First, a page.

If perhaps you were under the impression that being accused of sexually molesting an underage girl was the political kiss of death, then apparently you’ve never been to the planet known as Alabama, where up is down, day is night, and being a pervert gets you more votes than you ever imagined possible.
A new poll shows that nearly 40 percent of evangelical “Christians” in the Cotton State report they’re now more likely to support Moore than they were before The Washington Post documented Moore’s many dalliances with young girls.
Specifically, 37 percent of those surveyed said they were more likely to vote for Moore since the revelations about his past behavior came to light. Only 28 percent of those same pretend Christians said it made them less likely to support Moore in the December special election to fill the seat of Jeff Sessions, who is now Attorney General.
But the news was not all good for the former Chief Justice of the Alabama Supreme Court who lost his seat on the bench for refusing to obey the ruling of the United States Supreme Court on same-sex marriage. For the first time since polling began in the race, Democratic challenger Doug Jones leads Moore. Jones garners 46 percent support compared to Moore at 42 percent. A loss by Republicans in a deeply red Southern state would be a humiliation for the GOP and make their margin of control razor thin in the U.S. Senate.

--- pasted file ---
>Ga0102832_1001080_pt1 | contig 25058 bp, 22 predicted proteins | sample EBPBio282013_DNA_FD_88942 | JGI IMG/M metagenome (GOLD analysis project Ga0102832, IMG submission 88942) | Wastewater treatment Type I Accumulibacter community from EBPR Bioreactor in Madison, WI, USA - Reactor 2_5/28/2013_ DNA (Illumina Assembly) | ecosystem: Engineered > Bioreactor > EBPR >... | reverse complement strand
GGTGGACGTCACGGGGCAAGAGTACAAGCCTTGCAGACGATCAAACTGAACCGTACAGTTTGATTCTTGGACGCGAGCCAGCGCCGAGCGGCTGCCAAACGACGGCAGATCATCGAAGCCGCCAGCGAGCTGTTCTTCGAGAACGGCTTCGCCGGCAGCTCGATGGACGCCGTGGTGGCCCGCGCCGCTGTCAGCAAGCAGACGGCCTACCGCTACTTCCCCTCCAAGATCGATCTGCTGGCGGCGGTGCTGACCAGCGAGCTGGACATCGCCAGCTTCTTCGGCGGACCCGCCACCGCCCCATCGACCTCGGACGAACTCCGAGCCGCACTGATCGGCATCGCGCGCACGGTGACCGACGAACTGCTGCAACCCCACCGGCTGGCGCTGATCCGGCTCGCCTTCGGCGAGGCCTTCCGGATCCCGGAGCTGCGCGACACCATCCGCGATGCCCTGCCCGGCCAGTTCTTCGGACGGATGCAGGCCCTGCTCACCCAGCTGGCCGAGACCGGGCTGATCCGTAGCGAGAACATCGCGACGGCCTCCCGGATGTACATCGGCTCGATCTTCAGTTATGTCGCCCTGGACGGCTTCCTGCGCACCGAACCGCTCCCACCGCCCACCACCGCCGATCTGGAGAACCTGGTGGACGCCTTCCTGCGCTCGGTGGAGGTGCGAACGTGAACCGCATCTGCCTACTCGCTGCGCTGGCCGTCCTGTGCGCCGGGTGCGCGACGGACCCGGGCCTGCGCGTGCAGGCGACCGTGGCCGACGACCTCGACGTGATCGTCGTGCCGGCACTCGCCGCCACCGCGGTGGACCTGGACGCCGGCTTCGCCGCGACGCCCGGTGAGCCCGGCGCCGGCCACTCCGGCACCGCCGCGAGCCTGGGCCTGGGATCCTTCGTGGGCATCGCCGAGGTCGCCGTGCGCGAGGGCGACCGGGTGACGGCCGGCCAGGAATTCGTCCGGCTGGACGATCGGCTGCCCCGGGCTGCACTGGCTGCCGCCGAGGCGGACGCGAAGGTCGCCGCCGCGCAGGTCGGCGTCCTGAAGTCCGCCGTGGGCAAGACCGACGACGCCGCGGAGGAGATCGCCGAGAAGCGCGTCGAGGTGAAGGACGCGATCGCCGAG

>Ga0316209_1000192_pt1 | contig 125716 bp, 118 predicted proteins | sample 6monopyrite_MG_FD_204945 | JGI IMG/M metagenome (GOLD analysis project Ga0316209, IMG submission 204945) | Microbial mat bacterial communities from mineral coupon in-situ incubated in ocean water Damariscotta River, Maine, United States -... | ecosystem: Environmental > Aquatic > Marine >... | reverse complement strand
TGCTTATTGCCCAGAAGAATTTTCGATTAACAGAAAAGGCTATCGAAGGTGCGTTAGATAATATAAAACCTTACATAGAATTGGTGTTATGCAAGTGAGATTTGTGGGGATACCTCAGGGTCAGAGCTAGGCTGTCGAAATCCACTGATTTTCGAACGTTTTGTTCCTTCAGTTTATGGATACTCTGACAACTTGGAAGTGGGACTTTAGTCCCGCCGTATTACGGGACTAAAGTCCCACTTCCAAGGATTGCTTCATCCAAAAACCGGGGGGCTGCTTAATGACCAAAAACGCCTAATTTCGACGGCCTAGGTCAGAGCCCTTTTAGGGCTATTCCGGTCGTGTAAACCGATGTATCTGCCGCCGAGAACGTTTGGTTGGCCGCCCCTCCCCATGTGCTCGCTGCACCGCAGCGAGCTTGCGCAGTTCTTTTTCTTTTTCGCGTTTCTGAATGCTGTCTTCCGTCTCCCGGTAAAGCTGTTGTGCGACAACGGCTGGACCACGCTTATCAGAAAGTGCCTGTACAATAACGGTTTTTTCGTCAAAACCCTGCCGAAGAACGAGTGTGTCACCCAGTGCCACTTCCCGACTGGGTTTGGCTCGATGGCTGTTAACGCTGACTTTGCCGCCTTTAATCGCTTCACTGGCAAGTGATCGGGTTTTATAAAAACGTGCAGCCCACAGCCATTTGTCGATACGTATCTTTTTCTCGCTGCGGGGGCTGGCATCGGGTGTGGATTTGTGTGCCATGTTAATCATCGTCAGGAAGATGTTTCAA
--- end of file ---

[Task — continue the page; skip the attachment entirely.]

The support among evangelicals began solidifying shortly after the Post story was published, with Liberty University president Jerry Falwell Jr. commenting:
“It comes down to a question of who is more credible in the eyes of the voters — the candidate or the accuser, and I believe the judge is telling the truth.”
But supporting a candidate as flawed as Roy Moore could be dangerous for voters who cast their ballot along religious lines, according to Rev. Robert Franklin, a professor at Emory University’s Candler School of Theology:
“Evangelicals are steadily losing their moral authority in the larger public square by intensifying their uncritical loyalty to Donald Trump. Since this is Roy Moore and not Donald Trump, I think there may be significant disaffection with him, and increased demands for his removal from the ballot.”
But should Moore be booted from the ballot, at least the far-right pretend pious would still have their real savior, Donnie the Orange.
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